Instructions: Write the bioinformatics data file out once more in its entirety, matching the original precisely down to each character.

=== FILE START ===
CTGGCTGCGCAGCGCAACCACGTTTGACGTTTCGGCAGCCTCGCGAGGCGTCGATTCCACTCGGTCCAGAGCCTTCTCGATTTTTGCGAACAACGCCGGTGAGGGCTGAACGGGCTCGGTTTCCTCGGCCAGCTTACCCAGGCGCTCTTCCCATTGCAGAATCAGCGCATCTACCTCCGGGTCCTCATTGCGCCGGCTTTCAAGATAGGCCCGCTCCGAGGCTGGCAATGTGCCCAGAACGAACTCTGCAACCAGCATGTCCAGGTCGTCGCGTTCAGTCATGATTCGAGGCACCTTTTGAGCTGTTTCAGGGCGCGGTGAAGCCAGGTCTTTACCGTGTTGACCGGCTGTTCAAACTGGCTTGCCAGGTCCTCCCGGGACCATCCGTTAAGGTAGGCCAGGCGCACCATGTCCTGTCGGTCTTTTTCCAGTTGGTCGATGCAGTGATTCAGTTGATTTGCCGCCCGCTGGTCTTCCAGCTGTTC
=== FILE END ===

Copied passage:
CTGGCTGCGCAGCGCAACCACGTTTGACGTTTCGGCAGCCTCGCGAGGCGTCGATTCCACTCGGTCCAGAGCCTTCTCGATTTTTGCGAACAACGCCGGTGAGGGCTGAACGGGCTCGGTTTCCTCGGCCAGCTTACCCAGGCGCTCTTCCCATTGCAGAATCAGCGCATCTACCTCCGGGTCCTCATTGCGCCGGCTTTCAAGATAGGCCCGCTCCGAGGCTGGCAATGTGCCCAGAACGAACTCTGCAACCAGCATGTCCAGGTCGTCGCGTTCAGTCATGATTCGAGGCACCTTTTGAGCTGTTTCAGGGCGCGGTGAAGCCAGGTCTTTACCGTGTTGACCGGCTGTTCAAACTGGCTTGCCAGGTCCTCCCGGGACCATCCGTTAAGGTAGGCCAGGCGCACCATGTCCTGTCGGTCTTTTTCCAGTTGGTCGATGCAGTGATTCAGTTGATTTGCCGCCCGCTGGTCTTCCAGCTGTTC